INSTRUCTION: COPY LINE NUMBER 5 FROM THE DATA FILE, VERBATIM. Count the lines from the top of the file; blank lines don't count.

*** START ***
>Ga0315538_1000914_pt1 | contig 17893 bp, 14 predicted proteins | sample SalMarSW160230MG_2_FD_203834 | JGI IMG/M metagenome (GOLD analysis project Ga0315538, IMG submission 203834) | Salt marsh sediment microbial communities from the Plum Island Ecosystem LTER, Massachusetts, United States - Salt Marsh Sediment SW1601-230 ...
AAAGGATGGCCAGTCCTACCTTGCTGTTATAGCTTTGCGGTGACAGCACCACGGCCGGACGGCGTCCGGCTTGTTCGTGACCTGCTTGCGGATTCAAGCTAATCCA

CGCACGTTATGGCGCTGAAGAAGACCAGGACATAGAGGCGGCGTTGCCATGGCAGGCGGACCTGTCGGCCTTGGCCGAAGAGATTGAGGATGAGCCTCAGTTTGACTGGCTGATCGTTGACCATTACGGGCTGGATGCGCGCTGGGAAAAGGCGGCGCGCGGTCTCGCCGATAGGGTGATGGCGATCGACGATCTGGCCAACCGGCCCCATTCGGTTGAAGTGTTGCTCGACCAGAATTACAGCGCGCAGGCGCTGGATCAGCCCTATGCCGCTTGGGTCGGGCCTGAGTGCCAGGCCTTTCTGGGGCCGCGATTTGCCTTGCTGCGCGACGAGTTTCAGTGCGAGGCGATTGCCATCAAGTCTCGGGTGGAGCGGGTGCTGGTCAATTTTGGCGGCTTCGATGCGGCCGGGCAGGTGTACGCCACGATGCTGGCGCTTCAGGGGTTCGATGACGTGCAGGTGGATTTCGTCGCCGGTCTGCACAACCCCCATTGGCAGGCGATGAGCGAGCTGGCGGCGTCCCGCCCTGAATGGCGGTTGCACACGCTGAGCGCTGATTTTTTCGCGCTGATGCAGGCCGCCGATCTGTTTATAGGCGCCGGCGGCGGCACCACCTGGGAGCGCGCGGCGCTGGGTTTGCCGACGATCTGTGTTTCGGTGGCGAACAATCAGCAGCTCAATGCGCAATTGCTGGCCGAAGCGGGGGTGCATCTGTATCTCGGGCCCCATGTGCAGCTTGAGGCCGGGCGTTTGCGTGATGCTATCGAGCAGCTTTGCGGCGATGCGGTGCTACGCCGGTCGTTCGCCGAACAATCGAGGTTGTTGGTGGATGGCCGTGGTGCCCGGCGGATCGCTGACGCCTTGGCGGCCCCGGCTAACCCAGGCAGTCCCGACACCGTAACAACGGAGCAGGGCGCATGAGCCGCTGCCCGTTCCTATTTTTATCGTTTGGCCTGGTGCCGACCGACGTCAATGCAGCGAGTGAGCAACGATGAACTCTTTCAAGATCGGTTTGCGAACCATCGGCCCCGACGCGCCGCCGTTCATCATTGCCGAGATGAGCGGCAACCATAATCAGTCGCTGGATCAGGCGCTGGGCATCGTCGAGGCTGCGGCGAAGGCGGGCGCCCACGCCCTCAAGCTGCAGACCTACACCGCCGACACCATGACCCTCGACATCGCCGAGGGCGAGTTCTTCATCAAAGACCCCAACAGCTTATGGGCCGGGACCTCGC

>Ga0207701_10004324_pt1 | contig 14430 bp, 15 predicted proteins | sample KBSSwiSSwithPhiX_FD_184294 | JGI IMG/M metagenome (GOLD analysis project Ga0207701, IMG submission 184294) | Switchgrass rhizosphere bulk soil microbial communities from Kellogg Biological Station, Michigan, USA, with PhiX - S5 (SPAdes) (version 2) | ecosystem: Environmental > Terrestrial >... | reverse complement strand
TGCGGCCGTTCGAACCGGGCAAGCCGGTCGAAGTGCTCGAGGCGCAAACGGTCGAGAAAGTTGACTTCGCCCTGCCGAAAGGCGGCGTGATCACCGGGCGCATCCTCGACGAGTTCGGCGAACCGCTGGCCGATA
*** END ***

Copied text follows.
TGCGGCCGTTCGAACCGGGCAAGCCGGTCGAAGTGCTCGAGGCGCAAACGGTCGAGAAAGTTGACTTCGCCCTGCCGAAAGGCGGCGTGATCACCGGGCGCATCCTCGACGAGTTCGGCGAACCGCTGGCCGATA